Cell cycle arrest is an important signal for inhibition of cell proliferation (Qiu et al. 2013). Moreover, the induction of apoptosis might be mediated through cell cycle arrest (Goodell et al. 2008; Mantena et al. 2006). To determine whether rhLf inhibited cancer cell growth as a result of induction of cell cycle arrest, we examined the effect of rhLf on the cell cycle profile. Flow cytometry analysis suggested that rhLf induced A549 cell growth arrest at S phase of cell cycle. It was reported that rhLf expressed in fungus Aspergillus induced growth arrest at G1 phase in head and neck cancer cells (Xiao et al. 2004). Moreover, bLf exerted anticancer effects by cell cycle arrest at G1 or G2 phase depends on cancer cell types and concentrations (Zhang et al. 2014). For example, this study showed that bLf caused cell cycle arrest of MDA-MB-231 cells at G2 phase (Zhang et al. 2014). For comparison, treatment of MDA-MB-231 cells with rhLf derived from yeast resulted in the cell cycle arrest at S phase (Iglesias-Figueroa et al. 2019). This suggests that inhibition of MDA-MB-231 cell growth in response to rhLf and bLf may be mediated by different molecular mechanisms. The cell cycle analysis of rhLf-treated breast cancer cells showed reduction of the percentage of cells at G0/G1 phase that was accompanied by increment cells in S phase (Iglesias-Figueroa et al. 2019). Interestingly, A549 cells exposed to rhLf from CHO cells resembled the cell cycle arrest profile that was observed in these breast cancer cells treated with rhLf derived from yeast.

The increased migration ability of cancer cells plays an important role in tumor invasiveness and metastasis. Lung cancer cells have highly invasive and metastatic properties with an ability to migrate into surrounding tissues (Collins et al. 2007). It has been reported that bLf diminished migration of breast cancer cells (Duarte et al. 2011). We also tested the effect of rhLf on migration of lung cancer cells. The exposure of A549 cells to rhLf resulted in a significant attenuation of cancer cell migration in a concentration-dependent manner. Therefore, inhibition of cancer cell migration is an important aspect of anticancer activity of potential drugs, in addition to inhibition of cell proliferation and induction of apoptosis. Finding novel biotherapeutics that specifically exert cytotoxicity in cancer cells, with little or no activity on normal cells is highly desirable. To evaluate whether rhLf possesses selective cytotoxicity against lung cancer cells, we also examined its cytotoxicity in NHBE cells. We found that exposure of NHBE cells to the highest tested concentration of rhLf showed a similar cell viability and morphology that was detected in the control cells. Most of chemotherapeutic agents induce cytotoxicity in cancer cells, but they usually do not discriminate between normal and cancer cells. Etoposide is telomerase II inhibitor that is used in chemotherapy for lung cancer (Datta and Sinha 2019; Liang et al. 2017). Thus, NHBE cells were treated with etoposide as positive control. In contrast to rhLf, etoposide induced cytotoxicity and decreased viability of NHBE cells by 40%. The selective cytotoxicity of rhLf from yeast was also demonstrated in breast cancer cells in comparison with non-cancerous breast epithelial cells (Iglesias-Figueroa et al. 2019). Similarly, bLf induced specific cytotoxicity in oral squamous cell carcinoma in contrast to normal human oral keratinocytes (Chea et al. 2019). The direct recognition of cancer cells and selection between cancerous and normal cells by Lf may involve a primary interaction with cancer cell surface receptors. Most cancerous cells have a high content of proteoglycans, glycosaminoglycans and sialic acids, and all these molecules have been shown to interact with Lfs (Damiens et al. 1998; Legrand et al. 2006). Binding of Lf to these specific receptors results in activation of different signaling pathways that may induce cancer cell apoptosis, cell cycle arrest or inhibition of migration (González-Chávez et al. 2009; Rodrigues et al. 2009). Thus, anticancer specificity and selectivity of Lfs could be mediated by recognition of these receptors. The lack of cytotoxicity of this novel rhLf in normal human lung cells is very important for a potential development of the biotherapeutic for treatment of lung cancer.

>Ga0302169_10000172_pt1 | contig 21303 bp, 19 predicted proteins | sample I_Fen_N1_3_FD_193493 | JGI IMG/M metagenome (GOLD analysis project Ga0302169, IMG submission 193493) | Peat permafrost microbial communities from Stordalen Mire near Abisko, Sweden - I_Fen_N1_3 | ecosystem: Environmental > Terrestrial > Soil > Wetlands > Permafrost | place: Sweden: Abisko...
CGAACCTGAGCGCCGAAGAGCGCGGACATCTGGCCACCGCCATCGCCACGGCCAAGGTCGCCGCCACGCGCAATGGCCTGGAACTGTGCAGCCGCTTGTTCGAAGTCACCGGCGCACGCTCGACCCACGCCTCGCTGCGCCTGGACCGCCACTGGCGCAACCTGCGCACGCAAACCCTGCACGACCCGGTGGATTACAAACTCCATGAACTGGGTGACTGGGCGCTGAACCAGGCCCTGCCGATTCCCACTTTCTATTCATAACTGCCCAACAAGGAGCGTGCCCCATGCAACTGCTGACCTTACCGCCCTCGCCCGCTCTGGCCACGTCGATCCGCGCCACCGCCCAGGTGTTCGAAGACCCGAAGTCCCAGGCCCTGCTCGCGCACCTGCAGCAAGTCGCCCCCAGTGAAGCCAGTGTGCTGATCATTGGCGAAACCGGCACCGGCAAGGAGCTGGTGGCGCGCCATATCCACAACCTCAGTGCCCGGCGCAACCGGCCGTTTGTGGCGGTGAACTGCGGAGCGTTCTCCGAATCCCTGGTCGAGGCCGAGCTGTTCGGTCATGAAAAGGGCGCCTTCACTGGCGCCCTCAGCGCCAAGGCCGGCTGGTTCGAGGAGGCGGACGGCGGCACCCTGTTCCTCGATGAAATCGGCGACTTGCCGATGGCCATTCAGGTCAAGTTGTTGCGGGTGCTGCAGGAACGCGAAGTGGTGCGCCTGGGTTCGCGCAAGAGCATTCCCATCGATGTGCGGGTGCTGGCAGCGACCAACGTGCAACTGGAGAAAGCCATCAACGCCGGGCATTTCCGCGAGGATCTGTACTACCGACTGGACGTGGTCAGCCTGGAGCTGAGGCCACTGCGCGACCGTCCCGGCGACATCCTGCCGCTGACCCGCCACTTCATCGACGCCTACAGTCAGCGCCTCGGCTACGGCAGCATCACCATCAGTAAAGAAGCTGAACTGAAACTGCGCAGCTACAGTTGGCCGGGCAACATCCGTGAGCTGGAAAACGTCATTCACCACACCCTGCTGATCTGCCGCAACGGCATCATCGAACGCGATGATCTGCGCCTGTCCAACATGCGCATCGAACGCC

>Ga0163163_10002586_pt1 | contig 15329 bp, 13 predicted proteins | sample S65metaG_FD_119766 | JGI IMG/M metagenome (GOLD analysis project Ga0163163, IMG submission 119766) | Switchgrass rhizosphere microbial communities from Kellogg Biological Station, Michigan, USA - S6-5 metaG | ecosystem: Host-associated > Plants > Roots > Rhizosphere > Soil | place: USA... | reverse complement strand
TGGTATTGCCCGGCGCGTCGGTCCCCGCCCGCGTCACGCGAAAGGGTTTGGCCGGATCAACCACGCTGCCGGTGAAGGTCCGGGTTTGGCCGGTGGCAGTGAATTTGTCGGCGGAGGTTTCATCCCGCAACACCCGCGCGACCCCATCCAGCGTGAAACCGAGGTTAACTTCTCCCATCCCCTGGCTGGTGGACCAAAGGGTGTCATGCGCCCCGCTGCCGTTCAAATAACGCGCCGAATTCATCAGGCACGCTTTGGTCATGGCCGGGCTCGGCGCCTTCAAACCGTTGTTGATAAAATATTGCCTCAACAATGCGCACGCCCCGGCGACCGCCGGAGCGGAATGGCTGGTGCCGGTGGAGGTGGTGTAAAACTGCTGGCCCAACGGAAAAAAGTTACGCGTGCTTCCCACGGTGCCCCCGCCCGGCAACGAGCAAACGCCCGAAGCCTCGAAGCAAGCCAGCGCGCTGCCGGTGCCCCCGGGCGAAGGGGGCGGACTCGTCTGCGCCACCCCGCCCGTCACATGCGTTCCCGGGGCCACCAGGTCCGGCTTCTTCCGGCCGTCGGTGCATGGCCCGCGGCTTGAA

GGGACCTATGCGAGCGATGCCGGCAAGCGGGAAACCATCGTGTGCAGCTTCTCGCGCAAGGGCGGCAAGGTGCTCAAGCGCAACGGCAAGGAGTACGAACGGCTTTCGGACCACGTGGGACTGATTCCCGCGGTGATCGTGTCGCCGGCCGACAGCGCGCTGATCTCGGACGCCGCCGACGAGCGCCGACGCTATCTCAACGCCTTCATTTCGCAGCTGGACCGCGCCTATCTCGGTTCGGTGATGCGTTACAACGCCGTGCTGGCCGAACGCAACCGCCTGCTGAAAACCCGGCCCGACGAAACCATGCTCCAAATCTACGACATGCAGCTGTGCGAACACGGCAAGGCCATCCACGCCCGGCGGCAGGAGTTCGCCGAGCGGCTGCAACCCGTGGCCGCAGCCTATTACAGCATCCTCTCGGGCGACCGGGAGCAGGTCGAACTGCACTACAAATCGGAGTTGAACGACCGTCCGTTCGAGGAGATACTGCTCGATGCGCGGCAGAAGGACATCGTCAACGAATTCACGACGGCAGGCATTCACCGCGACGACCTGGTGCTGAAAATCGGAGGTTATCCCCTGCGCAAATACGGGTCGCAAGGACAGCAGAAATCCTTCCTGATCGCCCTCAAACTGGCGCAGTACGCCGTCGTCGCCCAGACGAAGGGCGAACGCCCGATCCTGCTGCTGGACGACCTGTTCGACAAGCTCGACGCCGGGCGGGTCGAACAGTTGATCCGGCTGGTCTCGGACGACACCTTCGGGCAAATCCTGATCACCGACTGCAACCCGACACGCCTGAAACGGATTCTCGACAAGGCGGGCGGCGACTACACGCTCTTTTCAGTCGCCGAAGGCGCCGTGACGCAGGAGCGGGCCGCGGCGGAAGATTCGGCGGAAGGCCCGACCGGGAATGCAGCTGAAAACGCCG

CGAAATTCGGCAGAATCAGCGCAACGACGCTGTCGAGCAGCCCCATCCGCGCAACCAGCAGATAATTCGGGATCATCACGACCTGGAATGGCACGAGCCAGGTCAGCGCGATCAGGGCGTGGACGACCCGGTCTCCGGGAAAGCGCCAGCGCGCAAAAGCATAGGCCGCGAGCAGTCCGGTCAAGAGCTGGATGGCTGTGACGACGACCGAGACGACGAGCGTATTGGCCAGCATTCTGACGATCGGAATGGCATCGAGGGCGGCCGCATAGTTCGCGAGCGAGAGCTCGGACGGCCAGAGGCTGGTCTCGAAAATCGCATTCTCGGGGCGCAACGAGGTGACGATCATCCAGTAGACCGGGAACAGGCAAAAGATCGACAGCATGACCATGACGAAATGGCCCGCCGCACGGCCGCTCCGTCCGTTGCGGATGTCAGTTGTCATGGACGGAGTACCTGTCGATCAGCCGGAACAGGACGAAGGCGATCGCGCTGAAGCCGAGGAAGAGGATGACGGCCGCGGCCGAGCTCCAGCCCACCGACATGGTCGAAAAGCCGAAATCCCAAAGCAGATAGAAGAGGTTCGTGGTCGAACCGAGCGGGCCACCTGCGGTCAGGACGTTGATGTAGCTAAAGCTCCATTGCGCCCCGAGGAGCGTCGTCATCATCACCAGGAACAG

Conclusion

Biotherapeutics containing glycoprotein must possess glycosylation pattern comparable with natural protein to avoid potential immunogenicity and antigenicity during parenteral applications. This study showed the novel rhLf that resembles glycan structure of the natural hLf, exhibited the anticancer effects in human lung adenocarcinoma cells. Importantly, our results also demonstrated that this rhLf has no cytotoxic effects on normal human lung epithelial cells. The ability to specifically target cancer cells is one of the desired properties of an ideal anticancer drug. This unique rhLf provides a new opportunity for intratumoral injections, allowing for direct interaction of rhLf with cancer cells and tumor-infiltrating immune cells. Further preclinical study is needed to fully evaluate the efficacy and the precise mechanisms of this rhLf on inhibition of tumor growth.

Data availability

All data generated and analyzed in this study are available upon request from the first author.

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Acknowledgements

The authors would like to thank Jacek Szymański, PhD (Medical University of Lodz, Central Scientific Laboratory) for the acquisition and analysis of flow cytometry samples.

Funding

The work was supported by Medical University of Lodz, Poland, grant no. 503/3-015-01/503-31-001-19-00, 501/3-015-01/501-71-291, and PharmaReview Corporation, Houston, Texas, ID/PRC 27/09/2018.

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Olszewska, P., Pazdrak, B. & Kruzel, M.L. A Novel Human Recombinant Lactoferrin Inhibits Lung Adenocarcinoma Cell Growth and Migration with No Cytotoxic Effect on Normal Human Epithelial Cells. Arch. Immunol. Ther. Exp. 69, 33 (2021). https://doi.org/10.1007/s00005-021-00637-2

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  • DOI: https://doi.org/10.1007/s00005-021-00637-2

Keywords

  • Recombinant human lactoferrin
  • Lung cancer
  • Glycosylation
  • Apoptosis